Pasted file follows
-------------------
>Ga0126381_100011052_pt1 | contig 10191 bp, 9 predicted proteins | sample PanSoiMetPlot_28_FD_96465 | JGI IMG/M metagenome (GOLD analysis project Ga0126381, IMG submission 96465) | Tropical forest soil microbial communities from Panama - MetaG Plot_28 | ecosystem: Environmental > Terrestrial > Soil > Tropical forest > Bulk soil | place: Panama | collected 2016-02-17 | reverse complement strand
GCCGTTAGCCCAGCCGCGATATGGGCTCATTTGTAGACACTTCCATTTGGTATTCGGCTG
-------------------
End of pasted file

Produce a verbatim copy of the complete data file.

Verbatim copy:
>Ga0126381_100011052_pt1 | contig 10191 bp, 9 predicted proteins | sample PanSoiMetPlot_28_FD_96465 | JGI IMG/M metagenome (GOLD analysis project Ga0126381, IMG submission 96465) | Tropical forest soil microbial communities from Panama - MetaG Plot_28 | ecosystem: Environmental > Terrestrial > Soil > Tropical forest > Bulk soil | place: Panama | collected 2016-02-17 | reverse complement strand
GCCGTTAGCCCAGCCGCGATATGGGCTCATTTGTAGACACTTCCATTTGGTATTCGGCTG